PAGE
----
The ministry said the move was made over sanctions Washington imposed last year against the former Soviet republic.
"Belarus earlier said that retaliatory measures with regard to the United States would be strict and one of the steps is to recall the Belarusian Ambassador to the United States Mikhail Khvostov for consultations," the ministry said.
"At the same time the government of Belarus strongly recommends U.S. Ambassador to Belarus Karen Stewart leave the country for the same purpose," the ministry added.
In mid-November last year, the U.S. introduced sanctions against Belarus's national petrochemical company Belneftekhim and froze the assets of its U.S. subsidiary, which Belarus said breached a bilateral trade deal, designed to give better access for Belarusian goods and services, as well as the Nuclear Nonproliferation Treaty (NPT).
Alexander Lukashenko the controversial Belarusian leader, dubbed "Europe's last dictator" by Washington, pledged last year to react swiftly in the economic sphere and threatened Stewart with expulsion.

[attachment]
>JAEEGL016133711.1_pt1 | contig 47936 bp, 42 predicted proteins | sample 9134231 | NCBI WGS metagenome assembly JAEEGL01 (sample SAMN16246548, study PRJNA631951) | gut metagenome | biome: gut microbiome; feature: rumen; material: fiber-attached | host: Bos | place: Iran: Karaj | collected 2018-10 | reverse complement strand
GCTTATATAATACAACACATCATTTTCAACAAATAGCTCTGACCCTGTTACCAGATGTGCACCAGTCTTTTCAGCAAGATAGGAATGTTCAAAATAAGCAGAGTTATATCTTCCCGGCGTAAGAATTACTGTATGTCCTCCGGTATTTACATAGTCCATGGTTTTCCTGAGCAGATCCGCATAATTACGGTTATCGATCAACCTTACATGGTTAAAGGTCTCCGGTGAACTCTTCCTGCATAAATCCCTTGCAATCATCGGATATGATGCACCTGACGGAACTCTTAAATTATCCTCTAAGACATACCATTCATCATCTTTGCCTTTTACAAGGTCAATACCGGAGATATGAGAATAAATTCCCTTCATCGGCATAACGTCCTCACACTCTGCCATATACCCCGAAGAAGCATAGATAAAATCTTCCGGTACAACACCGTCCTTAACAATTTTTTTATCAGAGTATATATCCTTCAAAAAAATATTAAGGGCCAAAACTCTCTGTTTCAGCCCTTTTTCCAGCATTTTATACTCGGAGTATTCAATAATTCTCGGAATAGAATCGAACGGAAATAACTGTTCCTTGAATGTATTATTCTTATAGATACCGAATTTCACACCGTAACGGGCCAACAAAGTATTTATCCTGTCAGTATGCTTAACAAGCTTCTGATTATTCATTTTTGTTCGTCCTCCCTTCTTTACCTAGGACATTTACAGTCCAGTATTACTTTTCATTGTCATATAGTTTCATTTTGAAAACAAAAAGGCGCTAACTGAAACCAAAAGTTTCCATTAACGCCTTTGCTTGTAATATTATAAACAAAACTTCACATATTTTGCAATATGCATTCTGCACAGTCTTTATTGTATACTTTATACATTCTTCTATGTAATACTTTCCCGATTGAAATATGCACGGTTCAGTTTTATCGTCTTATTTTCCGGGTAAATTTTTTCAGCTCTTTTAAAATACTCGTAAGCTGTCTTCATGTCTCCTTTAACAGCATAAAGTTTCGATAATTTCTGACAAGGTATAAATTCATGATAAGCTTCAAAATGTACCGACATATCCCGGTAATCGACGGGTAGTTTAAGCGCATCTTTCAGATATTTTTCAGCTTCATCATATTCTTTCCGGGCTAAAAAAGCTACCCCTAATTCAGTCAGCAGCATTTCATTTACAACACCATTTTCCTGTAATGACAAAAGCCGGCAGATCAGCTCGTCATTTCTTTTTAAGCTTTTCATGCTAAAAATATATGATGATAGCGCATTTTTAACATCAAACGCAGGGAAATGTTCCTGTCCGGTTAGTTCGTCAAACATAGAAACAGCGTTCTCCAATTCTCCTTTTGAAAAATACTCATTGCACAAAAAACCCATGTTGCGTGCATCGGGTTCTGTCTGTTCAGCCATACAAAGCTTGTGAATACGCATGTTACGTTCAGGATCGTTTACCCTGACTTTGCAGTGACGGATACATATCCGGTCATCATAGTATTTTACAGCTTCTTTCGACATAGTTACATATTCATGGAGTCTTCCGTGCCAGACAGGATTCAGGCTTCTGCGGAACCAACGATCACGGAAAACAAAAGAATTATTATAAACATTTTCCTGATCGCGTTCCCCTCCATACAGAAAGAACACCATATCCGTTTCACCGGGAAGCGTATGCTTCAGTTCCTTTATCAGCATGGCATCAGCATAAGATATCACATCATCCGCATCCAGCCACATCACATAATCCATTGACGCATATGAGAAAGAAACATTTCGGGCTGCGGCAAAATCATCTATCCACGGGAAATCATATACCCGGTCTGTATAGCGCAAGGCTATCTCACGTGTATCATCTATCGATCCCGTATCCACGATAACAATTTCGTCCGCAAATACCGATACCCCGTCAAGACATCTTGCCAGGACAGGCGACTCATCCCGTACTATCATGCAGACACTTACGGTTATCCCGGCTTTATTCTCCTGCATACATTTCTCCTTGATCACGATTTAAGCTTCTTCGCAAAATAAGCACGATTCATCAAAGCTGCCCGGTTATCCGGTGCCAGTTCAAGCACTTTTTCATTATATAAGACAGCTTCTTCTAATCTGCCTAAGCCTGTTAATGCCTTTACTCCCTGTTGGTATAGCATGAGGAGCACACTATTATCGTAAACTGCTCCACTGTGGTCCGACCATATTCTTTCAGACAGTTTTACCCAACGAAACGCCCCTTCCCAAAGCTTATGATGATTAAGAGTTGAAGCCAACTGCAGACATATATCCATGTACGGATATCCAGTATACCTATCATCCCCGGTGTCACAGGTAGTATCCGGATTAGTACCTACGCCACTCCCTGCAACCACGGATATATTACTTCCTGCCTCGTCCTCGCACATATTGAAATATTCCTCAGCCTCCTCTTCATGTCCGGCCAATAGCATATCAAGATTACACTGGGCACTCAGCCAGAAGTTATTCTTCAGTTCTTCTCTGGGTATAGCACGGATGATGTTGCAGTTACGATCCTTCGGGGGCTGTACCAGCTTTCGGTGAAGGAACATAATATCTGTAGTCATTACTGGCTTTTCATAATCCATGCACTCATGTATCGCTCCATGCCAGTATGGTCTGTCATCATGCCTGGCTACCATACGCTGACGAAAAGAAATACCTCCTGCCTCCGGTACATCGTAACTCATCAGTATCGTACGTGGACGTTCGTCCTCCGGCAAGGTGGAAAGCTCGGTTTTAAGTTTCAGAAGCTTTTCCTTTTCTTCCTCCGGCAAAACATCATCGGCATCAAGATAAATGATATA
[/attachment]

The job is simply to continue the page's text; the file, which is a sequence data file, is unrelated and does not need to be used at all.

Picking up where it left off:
"She [the ambassador] would be the first to be kicked out. She attends opposition hangouts and says economic sanctions could be introduced against Belarus, heating up the situation. Let the American ambassador deal with her own problems, otherwise she may have to leave her post in Belarus ahead of time," Lukashenko said.
The president said the U.S. sanctions were caused by Belarus starting work in Venezuela. In December, a joint Belarusian-Venezuelan oil production company was opened there, with plans to produce about 7 million tons (51.45 million bbl) of oil annually, 40% will go to Belarus and 60% to Venezuela.
The U.S. and the European Union have accused the Belarusian leader of clamping down on dissent, stifling the media and rigging elections. Lukashenko, who was re-elected to a third term in 2006, and other senior Belarusian officials have been blacklisted from entering the U.S. and EU.